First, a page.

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State v. Vanderhoef

Court of Appeals of Wisconsin, District I

April 30, 2019

State of Wisconsin, Plaintiff-Respondent,
v.
Gerald J. Vanderhoef, Defendant-Appellant.

         Not recommended for publication in the official reports.

          APPEAL from a judgment and an order of the circuit court for Milwaukee County, No. 2013CF3370 M. JOSEPH DONALD, Judge.

          Before Kessler, P.J., Kloppenburg and Dugan, JJ.

          KESSLER, P.J.

         ¶1 Gerald J. Vanderhoef appeals the judgment of conviction, following a no contest plea, of one count of operating while intoxicated (OWI), as a sixth offense. He also appeals from the order denying his postconviction motion for relief. We affirm in part, reverse in part, and remand for further proceedings consistent with this opinion.

         BACKGROUND

         ¶2 On July 26, 2013, Vanderhoef was charged with one count of operating while intoxicated as a fifth or sixth offense. According to the criminal complaint, on July 24, 2013, at 2:10 a.m., Oak Creek police responded to a report of a vehicle in a field at the intersection of South Chicago Road and East Ryan Road. When police arrived, Officer Ashley Schnering observed Vanderhoef standing in the middle of road. When Schnering tried to approach Vanderhoef he repeatedly said "just shoot me." Vanderhoef did not follow Schnering's orders and was ultimately tased. When Vanderhoef was taken into custody, Schnering searched his vehicle and found a glass pipe with a "Chore boy" shoved in the end of it, which Schnering recognized as a crack pipe. The complaint further states that a citizen witness observed Vanderhoef's truck traveling at a high rate of speed, driving through a stop sign, and ultimately driving off the road into a field. The complaint states that the combination of Vanderhoef's behavior, the recovery of the crack pipe, and the witness's observations led Schnering to believe that Vanderhoef was intoxicated.

         ¶3 Following his arrest, Vanderhoef was transported to Wheaton Franciscan Hospital where the hospital administered a urine test[1] and where, pursuant to a warrant, Vanderhoef's blood was drawn. The State subpoenaed the results of the blood test and the hospital provided the results of the urine test. Both the urine and blood tests showed metabolites of cocaine. Vanderhoef filed a motion to suppress the results of the blood test, arguing that "he was subjected to an illegal search and seizure of a sample of his blood, conducted pursuant to" an invalid warrant. He later moved to exclude the results of the urine test, arguing that the test results were medically privileged.[2]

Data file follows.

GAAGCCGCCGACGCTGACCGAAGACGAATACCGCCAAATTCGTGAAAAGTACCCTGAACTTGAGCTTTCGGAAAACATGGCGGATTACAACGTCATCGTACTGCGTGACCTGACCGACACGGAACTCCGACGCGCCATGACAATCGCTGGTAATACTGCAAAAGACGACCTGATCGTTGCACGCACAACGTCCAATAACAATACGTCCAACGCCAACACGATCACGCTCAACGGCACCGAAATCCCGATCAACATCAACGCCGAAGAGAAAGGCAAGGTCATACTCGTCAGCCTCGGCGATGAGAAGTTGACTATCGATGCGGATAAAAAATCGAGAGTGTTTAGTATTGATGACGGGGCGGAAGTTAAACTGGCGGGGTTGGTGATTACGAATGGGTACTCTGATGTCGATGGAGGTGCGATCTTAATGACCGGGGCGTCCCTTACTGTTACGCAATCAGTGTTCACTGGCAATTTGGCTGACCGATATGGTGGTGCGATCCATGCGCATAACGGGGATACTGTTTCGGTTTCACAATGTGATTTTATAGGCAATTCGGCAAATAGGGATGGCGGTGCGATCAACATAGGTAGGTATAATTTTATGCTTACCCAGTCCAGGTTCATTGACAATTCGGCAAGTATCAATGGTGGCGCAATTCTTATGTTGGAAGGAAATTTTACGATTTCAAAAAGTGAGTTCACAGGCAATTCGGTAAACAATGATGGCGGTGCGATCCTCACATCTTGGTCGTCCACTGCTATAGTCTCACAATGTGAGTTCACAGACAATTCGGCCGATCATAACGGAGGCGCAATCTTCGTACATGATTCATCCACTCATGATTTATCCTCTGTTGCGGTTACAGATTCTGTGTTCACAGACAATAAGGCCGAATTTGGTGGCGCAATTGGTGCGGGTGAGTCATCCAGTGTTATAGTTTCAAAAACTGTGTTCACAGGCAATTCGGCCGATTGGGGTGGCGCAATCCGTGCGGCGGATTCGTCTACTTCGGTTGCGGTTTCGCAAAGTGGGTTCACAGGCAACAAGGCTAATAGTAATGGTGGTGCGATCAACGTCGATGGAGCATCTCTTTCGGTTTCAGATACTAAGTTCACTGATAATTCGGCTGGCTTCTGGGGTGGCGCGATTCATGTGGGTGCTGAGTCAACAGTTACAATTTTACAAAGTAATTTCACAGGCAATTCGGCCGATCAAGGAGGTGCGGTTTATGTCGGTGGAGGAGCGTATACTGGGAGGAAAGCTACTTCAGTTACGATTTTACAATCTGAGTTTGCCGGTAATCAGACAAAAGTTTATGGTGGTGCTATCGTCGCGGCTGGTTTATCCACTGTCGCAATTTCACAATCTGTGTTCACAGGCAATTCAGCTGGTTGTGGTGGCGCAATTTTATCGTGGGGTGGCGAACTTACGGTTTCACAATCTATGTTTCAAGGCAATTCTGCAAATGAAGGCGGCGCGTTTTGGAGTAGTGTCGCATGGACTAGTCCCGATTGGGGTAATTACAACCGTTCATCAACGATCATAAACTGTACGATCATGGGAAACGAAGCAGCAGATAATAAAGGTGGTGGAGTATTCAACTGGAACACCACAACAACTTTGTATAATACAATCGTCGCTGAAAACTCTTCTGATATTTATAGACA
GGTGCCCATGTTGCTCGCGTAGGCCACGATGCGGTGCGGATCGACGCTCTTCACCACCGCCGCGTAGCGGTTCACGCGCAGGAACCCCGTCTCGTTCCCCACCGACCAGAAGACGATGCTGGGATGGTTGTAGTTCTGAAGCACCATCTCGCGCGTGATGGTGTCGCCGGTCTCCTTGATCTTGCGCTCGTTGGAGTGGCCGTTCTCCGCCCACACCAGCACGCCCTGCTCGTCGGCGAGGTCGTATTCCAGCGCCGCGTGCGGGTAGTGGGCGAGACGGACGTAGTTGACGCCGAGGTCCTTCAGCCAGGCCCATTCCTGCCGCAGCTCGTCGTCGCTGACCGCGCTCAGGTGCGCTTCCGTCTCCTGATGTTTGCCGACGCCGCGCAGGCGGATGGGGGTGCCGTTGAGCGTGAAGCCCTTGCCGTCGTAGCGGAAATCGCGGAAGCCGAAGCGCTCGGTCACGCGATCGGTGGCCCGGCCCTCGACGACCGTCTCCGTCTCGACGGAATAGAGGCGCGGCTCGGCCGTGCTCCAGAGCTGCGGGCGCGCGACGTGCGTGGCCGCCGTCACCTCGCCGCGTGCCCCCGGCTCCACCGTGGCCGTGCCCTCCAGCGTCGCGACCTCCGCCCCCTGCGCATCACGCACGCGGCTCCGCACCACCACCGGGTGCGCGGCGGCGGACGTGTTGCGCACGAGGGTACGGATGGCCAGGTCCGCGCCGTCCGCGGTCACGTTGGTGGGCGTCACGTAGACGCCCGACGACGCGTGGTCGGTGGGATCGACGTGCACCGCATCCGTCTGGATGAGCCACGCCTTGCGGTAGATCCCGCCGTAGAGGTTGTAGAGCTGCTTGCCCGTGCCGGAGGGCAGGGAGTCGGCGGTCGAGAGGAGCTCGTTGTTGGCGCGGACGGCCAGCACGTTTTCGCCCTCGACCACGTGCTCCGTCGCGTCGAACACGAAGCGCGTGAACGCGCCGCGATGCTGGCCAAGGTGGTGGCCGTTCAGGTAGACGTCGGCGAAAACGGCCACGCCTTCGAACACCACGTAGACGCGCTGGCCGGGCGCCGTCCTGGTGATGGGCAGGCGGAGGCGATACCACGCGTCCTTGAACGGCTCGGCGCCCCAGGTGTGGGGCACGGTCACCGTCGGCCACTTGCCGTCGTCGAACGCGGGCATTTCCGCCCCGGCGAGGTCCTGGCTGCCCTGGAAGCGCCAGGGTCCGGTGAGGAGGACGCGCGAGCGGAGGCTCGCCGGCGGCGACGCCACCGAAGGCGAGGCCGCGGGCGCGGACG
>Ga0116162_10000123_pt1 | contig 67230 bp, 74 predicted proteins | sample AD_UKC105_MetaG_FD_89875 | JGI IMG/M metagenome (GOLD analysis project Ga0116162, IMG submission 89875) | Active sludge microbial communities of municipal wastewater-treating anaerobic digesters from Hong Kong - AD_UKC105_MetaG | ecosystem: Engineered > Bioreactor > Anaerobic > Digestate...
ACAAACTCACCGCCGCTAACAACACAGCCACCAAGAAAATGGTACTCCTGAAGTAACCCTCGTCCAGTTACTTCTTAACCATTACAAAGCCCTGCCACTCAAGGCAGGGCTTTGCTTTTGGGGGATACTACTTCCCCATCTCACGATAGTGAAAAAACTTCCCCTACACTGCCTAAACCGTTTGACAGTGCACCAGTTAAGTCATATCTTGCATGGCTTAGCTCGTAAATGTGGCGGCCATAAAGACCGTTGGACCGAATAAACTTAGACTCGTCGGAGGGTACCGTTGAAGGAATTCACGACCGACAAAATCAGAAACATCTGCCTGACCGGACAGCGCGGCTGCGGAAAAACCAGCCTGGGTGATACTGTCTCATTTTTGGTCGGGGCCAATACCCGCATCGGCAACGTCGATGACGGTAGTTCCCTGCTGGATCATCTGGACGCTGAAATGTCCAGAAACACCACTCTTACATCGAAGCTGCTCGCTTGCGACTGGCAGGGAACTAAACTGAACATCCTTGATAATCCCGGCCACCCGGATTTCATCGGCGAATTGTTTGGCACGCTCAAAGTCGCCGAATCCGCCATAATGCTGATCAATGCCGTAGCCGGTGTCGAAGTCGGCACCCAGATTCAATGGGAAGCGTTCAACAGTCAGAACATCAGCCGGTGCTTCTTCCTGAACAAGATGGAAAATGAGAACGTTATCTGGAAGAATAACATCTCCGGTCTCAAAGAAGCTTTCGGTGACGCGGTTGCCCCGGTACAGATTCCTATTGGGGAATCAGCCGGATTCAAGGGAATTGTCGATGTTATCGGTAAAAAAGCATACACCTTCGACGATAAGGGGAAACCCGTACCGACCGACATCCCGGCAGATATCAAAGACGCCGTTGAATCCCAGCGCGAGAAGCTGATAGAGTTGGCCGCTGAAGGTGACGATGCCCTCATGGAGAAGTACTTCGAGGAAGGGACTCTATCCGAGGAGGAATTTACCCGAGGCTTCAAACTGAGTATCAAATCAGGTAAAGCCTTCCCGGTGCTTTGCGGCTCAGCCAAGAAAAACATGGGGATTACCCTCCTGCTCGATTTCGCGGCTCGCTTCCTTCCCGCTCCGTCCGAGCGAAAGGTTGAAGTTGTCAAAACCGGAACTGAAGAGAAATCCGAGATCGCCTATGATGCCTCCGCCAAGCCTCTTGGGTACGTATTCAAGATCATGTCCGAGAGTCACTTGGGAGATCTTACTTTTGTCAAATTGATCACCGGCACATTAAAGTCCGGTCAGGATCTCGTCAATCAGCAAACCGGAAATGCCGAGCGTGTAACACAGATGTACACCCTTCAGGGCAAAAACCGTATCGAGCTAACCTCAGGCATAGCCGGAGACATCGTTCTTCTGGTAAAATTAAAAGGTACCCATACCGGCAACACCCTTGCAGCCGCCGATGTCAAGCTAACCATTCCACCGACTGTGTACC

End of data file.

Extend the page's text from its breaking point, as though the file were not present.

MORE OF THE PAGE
¶4 At the suppression motion hearing, Schnering testified about the events leading up to Vanderhoef's arrest and the blood draw. Schnering testified consistent with the criminal complaint regarding the events leading up to Vanderhoef's arrest. She also testified that following Vanderhoef's arrest, he was transported to the hospital. She testified that Vanderhoef did not speak to the officer at the hospital, nor did he respond to Schnering when she read him the "Informing the Accused" form. Schnering testified that she read the form multiple times and asked Vanderhoef if he consented to a blood draw, but he did not answer. Schnering marked Vanderhoef's refusal to respond as a refusal on the form and then obtained a warrant. Vanderhoef's blood was subsequently drawn.

         ¶5 As to the blood test, the State conceded that due to errors in the search warrant affidavit, the search warrant was invalid. However, the State argued that the blood draw was authorized by the implied consent law, see Wis. Stat. § 343.305(2) (2017-18), [3] and that under the circumstances Vanderhoef was incapable of withdrawing consent. As to the urine test, the State argued that no doctor-patient privilege or statutory exception applied to support exclusion of the urine test results.

         ¶6 The circuit court ultimately denied Vanderhoef's motions, determining that at the time of the blood draw, Vanderhoef was incapable of withdrawing consent and that the blood draw was therefore authorized under the implied consent law. The circuit court also found that the results of the urine test were admissible at trial.

         ¶7 Vanderhoef subsequently pled no contest to OWI as a fifth or sixth offense. The sentencing court sentenced Vanderhoef to two and one-half years of initial confinement and three years of extended supervision.

         ¶8 Vanderhoef filed a postconviction motion seeking additional sentencing credit, challenging the trial court's denial of his motion to suppress evidence, and seeking to withdraw his no contest plea on the grounds of ineffective assistance of counsel. The postconviction court granted the motion as it ...


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